90s, Computers, Quick Lists — October 17, 2012 4:57 pm

7 Relics from the Dial-Up Days

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Eeeeeeeeeeeeeeeewwwwwwwwwwwwwwwwweheheheheeeee HOOOO HOCK CHIIIIIIIIIIIII dododododododod HOOOO HOCK CHIIIIIIIIIIIII dododododododod eeeeeee– WELCOME.”

Every time you wanted to check the local movie show times and your dad had already thrown away the newspaper, you had to suffer through a horrifying screech to sign on AOL.  Twenty minutes later, you finally accessed the information you desired and realized you had missed the movie because your computer only had a 14.4k modem.

It was the 90s and we all suffered through these seven relics from dial-up days.

7 – Web TV

It has the coveted “picture in picture” feature.

When Web TV came out, “real” computer users scoffed at the idea of browsing the Internet on a TV.  Nowadays, the tech savvy and grandmas alike stream content to their living room idiot box with ease.  Perhaps, Web TV was just a little too far ahead of its time.

6 – Netcom

This was my life for six months.

After being outraged that the AOL bill had risen to $22/month, my family decided to switch to a different Internet Service Provider.  If you’ve heard of Netcom, you must be one of the three other people who used the service.  The built in web browser made the background of every website gray and images usually didn’t work that great.  There was also no built-in chat feature, so I felt very alone in the vast universe of the world wide web.  After a few months of bleak and depressing web surfing, we switched back to AOL (which had jumped to an even more outrageous $24/month).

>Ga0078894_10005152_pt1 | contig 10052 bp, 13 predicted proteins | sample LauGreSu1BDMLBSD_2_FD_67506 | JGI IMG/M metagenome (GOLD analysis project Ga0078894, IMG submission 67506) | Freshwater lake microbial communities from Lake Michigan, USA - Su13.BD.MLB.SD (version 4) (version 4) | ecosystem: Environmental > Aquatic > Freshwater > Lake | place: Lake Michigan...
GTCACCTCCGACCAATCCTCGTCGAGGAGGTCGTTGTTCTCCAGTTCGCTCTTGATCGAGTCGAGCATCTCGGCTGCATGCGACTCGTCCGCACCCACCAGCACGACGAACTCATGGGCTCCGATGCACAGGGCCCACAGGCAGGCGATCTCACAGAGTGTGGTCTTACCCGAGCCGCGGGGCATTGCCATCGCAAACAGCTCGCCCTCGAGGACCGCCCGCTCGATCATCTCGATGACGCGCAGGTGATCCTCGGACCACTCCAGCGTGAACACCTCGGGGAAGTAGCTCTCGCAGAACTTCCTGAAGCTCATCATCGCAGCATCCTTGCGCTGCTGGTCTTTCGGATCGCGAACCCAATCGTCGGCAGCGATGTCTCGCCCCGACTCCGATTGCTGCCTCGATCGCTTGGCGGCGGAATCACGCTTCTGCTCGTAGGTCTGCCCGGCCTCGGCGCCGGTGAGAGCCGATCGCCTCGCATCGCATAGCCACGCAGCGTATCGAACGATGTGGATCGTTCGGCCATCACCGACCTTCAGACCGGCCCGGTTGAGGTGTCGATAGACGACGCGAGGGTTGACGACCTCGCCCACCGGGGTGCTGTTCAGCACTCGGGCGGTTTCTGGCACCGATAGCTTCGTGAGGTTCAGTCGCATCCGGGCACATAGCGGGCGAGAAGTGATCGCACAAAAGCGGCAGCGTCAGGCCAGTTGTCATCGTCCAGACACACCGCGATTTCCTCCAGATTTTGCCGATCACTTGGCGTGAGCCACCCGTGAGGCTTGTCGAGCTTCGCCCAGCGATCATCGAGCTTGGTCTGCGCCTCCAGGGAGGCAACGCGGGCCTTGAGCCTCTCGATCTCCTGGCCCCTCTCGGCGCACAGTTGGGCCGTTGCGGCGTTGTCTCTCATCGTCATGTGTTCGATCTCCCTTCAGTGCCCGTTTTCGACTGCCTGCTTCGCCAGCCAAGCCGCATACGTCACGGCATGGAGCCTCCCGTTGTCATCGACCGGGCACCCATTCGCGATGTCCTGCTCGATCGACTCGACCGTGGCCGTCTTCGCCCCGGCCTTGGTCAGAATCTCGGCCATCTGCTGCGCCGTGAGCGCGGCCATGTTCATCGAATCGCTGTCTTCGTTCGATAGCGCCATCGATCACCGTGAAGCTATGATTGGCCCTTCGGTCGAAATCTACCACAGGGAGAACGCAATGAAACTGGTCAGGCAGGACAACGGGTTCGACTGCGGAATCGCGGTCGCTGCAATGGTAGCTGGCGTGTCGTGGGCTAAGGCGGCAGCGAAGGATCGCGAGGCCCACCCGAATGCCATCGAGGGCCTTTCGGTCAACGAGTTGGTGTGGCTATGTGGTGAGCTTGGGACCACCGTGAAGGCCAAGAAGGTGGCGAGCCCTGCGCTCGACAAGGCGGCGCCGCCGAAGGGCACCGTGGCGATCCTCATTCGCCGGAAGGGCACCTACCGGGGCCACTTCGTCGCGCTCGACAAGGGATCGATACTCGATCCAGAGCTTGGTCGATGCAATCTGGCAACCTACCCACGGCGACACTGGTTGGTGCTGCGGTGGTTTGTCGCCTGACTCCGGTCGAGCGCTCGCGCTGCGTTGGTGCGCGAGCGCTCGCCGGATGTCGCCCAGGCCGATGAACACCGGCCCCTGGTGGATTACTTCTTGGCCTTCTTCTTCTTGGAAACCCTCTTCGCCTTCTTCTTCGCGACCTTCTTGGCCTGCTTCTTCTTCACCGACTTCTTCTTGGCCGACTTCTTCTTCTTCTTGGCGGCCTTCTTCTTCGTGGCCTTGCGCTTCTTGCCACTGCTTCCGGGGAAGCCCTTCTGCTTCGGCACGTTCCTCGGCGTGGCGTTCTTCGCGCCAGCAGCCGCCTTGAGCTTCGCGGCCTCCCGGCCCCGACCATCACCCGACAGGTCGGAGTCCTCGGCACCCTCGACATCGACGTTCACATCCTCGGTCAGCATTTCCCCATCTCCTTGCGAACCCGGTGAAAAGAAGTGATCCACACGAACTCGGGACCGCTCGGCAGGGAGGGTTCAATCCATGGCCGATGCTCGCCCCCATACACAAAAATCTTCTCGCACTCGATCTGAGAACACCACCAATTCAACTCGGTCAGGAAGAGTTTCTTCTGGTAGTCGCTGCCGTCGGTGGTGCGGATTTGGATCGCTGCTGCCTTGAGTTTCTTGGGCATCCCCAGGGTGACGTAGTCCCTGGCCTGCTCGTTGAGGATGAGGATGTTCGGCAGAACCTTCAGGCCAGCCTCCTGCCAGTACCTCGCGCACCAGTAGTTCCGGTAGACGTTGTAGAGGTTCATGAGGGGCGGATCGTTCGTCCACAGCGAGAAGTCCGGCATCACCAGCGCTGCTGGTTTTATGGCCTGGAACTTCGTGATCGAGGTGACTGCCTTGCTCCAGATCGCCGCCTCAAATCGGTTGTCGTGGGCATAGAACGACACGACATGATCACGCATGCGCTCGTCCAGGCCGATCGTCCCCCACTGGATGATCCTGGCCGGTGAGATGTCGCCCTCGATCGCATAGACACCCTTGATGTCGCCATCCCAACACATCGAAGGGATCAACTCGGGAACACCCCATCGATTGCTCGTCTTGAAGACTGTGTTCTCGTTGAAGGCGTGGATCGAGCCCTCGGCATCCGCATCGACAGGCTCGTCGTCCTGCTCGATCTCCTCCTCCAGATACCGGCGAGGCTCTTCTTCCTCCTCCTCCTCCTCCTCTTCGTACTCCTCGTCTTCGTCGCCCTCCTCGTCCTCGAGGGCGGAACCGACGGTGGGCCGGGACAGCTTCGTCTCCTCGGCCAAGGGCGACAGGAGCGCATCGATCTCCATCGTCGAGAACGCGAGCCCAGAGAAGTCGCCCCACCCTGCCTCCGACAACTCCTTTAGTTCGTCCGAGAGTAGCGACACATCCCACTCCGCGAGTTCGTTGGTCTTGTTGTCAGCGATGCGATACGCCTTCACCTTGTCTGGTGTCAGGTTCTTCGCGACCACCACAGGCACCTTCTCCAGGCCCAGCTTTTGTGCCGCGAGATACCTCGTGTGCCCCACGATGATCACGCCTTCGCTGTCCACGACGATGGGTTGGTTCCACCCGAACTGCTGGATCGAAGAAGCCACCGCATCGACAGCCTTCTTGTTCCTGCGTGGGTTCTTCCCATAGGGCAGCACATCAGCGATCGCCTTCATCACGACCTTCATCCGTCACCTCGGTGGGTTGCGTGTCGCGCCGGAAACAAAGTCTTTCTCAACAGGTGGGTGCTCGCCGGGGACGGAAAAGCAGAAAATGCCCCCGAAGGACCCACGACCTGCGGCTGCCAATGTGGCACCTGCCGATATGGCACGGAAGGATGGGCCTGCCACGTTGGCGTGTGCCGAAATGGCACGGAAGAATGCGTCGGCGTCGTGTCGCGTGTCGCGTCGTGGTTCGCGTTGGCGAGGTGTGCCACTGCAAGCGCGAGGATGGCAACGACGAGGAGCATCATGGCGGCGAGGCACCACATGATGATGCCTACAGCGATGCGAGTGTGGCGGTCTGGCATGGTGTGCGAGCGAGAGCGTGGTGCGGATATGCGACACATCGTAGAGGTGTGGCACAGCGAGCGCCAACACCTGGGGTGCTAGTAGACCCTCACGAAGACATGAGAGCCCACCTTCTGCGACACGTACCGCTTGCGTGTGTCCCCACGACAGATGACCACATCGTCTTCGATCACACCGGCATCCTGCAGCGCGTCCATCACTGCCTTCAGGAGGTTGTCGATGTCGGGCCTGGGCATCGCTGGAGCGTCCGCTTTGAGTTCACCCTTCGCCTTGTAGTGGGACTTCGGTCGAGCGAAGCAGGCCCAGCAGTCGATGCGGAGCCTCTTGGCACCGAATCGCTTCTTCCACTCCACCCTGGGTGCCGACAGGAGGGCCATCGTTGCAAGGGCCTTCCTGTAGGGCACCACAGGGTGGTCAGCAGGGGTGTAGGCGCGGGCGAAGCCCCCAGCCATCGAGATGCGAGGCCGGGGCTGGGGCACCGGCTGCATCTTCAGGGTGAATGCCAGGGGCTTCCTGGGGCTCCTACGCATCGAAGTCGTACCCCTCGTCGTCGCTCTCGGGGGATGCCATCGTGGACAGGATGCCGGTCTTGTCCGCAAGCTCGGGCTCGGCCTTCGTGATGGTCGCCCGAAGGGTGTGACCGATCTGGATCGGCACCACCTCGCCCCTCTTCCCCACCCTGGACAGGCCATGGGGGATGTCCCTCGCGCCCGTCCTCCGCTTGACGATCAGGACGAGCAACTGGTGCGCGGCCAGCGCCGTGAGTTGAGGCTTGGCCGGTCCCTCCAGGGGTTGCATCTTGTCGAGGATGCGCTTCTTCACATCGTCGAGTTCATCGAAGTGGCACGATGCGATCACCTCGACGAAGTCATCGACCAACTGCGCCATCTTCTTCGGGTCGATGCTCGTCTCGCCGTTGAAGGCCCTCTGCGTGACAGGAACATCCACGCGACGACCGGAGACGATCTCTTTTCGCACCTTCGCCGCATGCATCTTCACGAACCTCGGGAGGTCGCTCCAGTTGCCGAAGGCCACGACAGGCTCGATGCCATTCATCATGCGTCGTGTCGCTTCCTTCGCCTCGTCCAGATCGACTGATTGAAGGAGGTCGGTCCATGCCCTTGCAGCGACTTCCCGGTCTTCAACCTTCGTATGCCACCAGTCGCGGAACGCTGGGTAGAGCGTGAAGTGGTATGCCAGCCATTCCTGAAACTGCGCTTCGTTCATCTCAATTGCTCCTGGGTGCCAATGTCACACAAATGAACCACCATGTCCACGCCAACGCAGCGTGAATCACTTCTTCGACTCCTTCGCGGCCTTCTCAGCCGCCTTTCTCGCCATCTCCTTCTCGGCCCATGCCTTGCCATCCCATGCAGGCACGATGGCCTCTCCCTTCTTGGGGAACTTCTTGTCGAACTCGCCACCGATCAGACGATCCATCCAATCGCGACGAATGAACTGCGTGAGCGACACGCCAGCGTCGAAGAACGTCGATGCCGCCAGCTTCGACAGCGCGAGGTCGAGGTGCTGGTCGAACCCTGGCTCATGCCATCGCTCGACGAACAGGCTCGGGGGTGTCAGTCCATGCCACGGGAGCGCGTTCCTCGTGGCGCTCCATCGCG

5 – Juno E-Mail

Is it an eyeball shooting a laser or a book that won’t close?

Are you still receiving funny cat pictures and e-mail chains from your aging Aunt Arlene?  Chances are, she’s still using a Juno e-mail address.  Juno’s claim to fame was offering email addresses to all users… absolutely free!!!  Can you believe that was once something to brag about now that you have forty Gmail accounts?

4 – Prodigy

Prodigy Users: Missing Since 1995

What was the deal with Prodigy?  You heard about it.  It was mentioned on the news.  There were novelty songs about Prodigy.  Statistics claimed it was a really popular web service.  The CDs were included with every magazine, but did you actually know anyone who used it?  For a company that claimed to be the first ISP, they were apparently a little behind the times when Y2K hit.  That was pretty much the last anyone heard of them.  I’d give you more information, but the Wikipedia article for Prodigy is pretty confusing.

3 – NetZero

Is this commercial a self-aware parody?

Not a company to be outdone by Juno’s free e-mail accounts, Net Zero offered the entire Internet for free.  All of it!  Like Juno, maybe this one isn’t so impressive now that you snag a Wi-Fi signal from your neighbors.

2 – AOL CDs

The plastic circle that started it all.

CDs.  Millions of them.  Lots and lots of piles of CDs stacked everywhere.  Imagine a universe built entirely out of AOL giveaway CDs.  I’m sure it’s out there.  You couldn’t run away from AOL CDs for almost a decade.  Even if you were already a subscriber, you somehow ended up with more CDs.  Poking around on AOL, I once found an area to request old versions of the program be shipped to you.  I placed an order for AOL 1.0 for DOS.  Nightmare.